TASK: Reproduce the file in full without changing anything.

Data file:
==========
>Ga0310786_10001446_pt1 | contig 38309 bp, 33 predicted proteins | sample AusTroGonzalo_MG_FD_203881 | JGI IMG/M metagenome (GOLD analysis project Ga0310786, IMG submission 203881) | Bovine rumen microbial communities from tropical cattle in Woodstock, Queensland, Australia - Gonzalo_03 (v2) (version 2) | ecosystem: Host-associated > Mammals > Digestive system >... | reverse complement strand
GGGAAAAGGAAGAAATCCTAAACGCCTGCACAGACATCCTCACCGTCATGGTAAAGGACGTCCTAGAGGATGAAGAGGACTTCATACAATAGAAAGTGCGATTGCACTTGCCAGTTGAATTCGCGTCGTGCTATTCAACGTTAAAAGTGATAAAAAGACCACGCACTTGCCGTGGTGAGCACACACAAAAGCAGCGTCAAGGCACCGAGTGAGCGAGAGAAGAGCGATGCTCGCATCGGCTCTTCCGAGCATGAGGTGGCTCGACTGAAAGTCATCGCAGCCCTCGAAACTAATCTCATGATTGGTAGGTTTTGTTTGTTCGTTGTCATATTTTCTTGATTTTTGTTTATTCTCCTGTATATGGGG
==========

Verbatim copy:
>Ga0310786_10001446_pt1 | contig 38309 bp, 33 predicted proteins | sample AusTroGonzalo_MG_FD_203881 | JGI IMG/M metagenome (GOLD analysis project Ga0310786, IMG submission 203881) | Bovine rumen microbial communities from tropical cattle in Woodstock, Queensland, Australia - Gonzalo_03 (v2) (version 2) | ecosystem: Host-associated > Mammals > Digestive system >... | reverse complement strand
GGGAAAAGGAAGAAATCCTAAACGCCTGCACAGACATCCTCACCGTCATGGTAAAGGACGTCCTAGAGGATGAAGAGGACTTCATACAATAGAAAGTGCGATTGCACTTGCCAGTTGAATTCGCGTCGTGCTATTCAACGTTAAAAGTGATAAAAAGACCACGCACTTGCCGTGGTGAGCACACACAAAAGCAGCGTCAAGGCACCGAGTGAGCGAGAGAAGAGCGATGCTCGCATCGGCTCTTCCGAGCATGAGGTGGCTCGACTGAAAGTCATCGCAGCCCTCGAAACTAATCTCATGATTGGTAGGTTTTGTTTGTTCGTTGTCATATTTTCTTGATTTTTGTTTATTCTCCTGTATATGGGG